The opinion of the court was delivered by: Royce C. Lamberth, Chief Judge
Before the Court is Defendants' Motion  to Strike Report and Testimony of Dr. Leonard Cupingood, Along with All Evidence Based Thereon. Upon consideration of the motion, plaintiffs' opposition  thereto, defendants' reply brief , and plaintiffs' sur-reply brief [191-2], the Court will deny the motion for the reasons set forth below.
The Court set out the background of this case in its memorandum opinion issued this same date regarding defendants' motion for summary judgment and plaintiffs' motion for partial summary judgment on liability.
At issue here is the testimony of plaintiffs' statistical expert, Dr. Leonard A. Cupingood. Dr. Cupingood reviewed data from two databases, covering the time period of 2000 to 2009, to assess the number of children in the District ages 3 to 5 "with suspected disabilities who were to be assessed for their eligibility for special education and related services." (Bernard R. Siskin and Leonard A. Cupingood, Statistical Analysis of Timeliness of Assessment of Eligibility for Special Education Services for Children Aged Three to Five in the District of Columbia Public Schools 2000-2008 (April 2009) ("Cupingood Report") at 2.) Before beginning his analysis, Dr. Cupingood "cleaned" the data by, inter alia, "consolidating approximately 130 records having a complete duplication of all information except for the student ID." (Cupingood Aff., May 18, 2010 ("Cupingood Aff.") at ¶ 8.) Dr. Cupingood then analyzed the data, the results of which the Court relied on in its summary judgment opinion issued this same date.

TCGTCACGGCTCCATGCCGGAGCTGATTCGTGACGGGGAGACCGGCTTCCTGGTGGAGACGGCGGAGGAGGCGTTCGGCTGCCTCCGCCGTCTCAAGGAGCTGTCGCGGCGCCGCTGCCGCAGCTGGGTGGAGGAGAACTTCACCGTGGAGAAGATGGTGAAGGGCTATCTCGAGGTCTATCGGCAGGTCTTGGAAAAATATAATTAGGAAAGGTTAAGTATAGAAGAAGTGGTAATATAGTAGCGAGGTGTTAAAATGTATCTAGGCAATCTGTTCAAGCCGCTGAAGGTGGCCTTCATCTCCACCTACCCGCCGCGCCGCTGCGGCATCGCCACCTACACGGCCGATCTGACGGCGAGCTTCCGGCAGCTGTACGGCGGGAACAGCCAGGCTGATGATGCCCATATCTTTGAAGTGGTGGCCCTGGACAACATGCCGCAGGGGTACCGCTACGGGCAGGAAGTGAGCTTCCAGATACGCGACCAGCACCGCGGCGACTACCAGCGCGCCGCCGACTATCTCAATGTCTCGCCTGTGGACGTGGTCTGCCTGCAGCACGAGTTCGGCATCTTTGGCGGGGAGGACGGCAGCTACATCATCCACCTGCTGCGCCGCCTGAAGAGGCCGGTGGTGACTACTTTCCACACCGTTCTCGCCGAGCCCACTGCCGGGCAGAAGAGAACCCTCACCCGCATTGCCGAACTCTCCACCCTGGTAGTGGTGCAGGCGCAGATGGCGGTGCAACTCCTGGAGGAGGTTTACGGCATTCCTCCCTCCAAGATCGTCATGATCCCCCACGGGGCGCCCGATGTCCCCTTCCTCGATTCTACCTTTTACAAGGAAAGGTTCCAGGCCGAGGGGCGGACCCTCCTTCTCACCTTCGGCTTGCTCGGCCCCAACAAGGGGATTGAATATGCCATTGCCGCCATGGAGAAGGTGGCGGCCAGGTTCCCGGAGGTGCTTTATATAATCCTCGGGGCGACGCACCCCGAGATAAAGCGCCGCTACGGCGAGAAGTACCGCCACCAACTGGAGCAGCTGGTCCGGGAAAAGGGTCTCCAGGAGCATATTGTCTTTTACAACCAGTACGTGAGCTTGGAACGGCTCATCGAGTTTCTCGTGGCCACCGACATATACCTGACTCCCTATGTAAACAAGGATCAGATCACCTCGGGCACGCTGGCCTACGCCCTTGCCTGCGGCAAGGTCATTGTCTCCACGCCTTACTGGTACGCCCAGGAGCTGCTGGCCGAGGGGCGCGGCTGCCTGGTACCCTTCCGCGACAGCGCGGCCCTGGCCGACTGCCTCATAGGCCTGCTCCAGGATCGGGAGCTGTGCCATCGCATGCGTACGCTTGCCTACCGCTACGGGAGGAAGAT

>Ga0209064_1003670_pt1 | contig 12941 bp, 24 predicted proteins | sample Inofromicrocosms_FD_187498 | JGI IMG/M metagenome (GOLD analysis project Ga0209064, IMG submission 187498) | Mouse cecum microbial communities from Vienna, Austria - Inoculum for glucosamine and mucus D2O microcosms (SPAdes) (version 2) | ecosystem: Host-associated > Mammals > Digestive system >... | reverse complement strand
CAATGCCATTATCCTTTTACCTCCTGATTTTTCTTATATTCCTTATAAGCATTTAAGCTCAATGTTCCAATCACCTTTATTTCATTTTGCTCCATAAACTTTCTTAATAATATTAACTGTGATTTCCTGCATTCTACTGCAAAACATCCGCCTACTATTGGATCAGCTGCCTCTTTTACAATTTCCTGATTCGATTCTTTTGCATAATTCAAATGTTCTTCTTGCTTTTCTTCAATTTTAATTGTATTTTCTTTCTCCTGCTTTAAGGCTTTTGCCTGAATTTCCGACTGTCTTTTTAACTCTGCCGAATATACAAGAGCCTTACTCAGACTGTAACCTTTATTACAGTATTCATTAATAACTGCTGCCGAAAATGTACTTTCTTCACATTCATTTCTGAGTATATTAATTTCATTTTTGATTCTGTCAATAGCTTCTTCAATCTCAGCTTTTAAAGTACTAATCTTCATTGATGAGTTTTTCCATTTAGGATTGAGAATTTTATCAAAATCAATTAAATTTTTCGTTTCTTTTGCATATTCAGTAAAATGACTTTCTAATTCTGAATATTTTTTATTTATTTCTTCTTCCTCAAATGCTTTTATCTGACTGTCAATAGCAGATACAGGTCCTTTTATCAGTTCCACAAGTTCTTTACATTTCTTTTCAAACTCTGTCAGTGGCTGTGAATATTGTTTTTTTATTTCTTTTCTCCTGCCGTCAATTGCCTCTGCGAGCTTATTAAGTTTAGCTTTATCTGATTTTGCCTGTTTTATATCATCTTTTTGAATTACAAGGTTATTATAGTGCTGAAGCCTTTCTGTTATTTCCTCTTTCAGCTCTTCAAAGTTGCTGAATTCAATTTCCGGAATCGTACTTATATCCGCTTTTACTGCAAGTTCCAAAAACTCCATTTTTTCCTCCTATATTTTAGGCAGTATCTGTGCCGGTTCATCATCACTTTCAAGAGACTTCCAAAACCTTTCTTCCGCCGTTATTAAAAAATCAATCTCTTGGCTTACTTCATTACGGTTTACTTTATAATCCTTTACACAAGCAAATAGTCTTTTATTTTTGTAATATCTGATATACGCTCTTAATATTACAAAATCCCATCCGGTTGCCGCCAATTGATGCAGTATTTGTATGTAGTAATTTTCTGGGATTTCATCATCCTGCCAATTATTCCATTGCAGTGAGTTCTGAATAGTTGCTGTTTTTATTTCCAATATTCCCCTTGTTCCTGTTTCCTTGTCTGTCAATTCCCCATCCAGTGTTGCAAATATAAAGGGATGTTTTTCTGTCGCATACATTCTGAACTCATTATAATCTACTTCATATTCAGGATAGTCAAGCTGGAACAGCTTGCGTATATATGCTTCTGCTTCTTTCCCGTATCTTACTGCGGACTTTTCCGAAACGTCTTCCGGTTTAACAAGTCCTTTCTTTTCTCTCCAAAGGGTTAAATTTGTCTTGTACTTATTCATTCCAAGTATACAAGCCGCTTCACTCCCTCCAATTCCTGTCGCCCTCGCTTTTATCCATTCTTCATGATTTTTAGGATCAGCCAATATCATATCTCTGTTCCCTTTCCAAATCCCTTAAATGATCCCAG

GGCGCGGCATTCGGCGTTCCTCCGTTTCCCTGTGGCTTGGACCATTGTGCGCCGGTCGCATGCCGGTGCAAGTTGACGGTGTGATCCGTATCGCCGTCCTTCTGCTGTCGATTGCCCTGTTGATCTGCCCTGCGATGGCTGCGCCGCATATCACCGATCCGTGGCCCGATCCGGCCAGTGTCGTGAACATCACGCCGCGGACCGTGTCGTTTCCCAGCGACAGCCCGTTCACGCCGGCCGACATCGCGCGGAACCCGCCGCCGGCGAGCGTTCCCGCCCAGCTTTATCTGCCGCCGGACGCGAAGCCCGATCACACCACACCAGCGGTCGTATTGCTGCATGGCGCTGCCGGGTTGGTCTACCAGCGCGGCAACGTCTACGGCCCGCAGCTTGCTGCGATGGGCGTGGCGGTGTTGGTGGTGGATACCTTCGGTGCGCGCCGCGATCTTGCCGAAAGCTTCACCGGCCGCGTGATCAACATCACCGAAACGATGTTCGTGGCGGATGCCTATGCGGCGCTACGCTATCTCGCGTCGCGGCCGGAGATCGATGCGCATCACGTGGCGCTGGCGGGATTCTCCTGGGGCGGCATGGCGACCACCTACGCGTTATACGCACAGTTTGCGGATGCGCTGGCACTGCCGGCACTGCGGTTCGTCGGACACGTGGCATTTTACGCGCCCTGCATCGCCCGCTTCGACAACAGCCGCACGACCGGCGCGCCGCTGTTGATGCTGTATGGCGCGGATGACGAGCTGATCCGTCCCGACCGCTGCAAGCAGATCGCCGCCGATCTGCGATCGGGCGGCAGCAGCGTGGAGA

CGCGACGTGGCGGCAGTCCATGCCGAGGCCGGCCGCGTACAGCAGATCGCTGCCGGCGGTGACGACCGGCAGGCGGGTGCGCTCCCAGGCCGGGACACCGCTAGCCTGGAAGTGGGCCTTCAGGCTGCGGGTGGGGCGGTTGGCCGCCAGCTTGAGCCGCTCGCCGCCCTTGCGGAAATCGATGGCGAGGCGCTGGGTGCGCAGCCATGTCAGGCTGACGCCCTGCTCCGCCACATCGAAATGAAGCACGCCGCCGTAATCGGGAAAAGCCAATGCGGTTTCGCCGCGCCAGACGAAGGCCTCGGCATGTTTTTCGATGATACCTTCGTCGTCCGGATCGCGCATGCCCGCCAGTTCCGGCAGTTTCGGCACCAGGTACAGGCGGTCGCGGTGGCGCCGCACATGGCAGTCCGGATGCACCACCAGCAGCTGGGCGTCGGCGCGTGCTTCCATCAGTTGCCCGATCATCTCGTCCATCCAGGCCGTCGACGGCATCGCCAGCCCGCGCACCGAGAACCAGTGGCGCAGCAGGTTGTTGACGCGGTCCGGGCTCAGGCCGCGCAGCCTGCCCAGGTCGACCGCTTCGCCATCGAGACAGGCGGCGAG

The Court may qualify an expert on the basis of his "knowledge, skill, experience, training, or education." FED. R. EVID. 702. Plaintiffs have the burden of establishing by a preponderance of the evidence that the expert is so qualified and that the testimony is admissible. Meister v. Med. Eng'g Corp., 267 F.3d 1123, 1127 n.9 (D.C. Cir. 2001); FED. R. EVID. 702 advisory committee's notes to 2000 amend.
The relevant Federal Rules of Evidence governing expert testimony state:
If scientific, technical, or other specialized knowledge will assist the trier of fact to understand the evidenceor to determine a fact in issue, a witness qualified as an expert . . . may testify thereto in the form of an opinion or otherwise, if (1) the testimony is based upon sufficient facts or data, (2) the testimony is the product of reliable principles and methods, and (3) the witness has applied the principles and methods reliably to the facts of the case.
The facts or data in the particular case upon which an expert bases an opinion or inference may be those perceived by or made known to the expert at or before the hearing. If of a type reasonably relied upon by experts in the particular field in forming opinions or inferences upon the subject, the facts or data need not be admissible in evidence in order for the opinion or inference to be admitted. Facts or data that are otherwise inadmissible shall not be disclosed to the jury by the proponent of the opinion or inference unless the court determines that their probative value in assisting the jury to evaluate the expert's opinion substantially outweighs their prejudicial effect.
As a preliminary matter, plaintiffs argue that the Court may postpone ruling on this motion until trial. (Pls.' Opp'n at 14.) The Court, however, relies on Dr. Cupingood's testimony in its summary judgment order issued this same date. Accordingly, the Court will rule on the admissibility of ...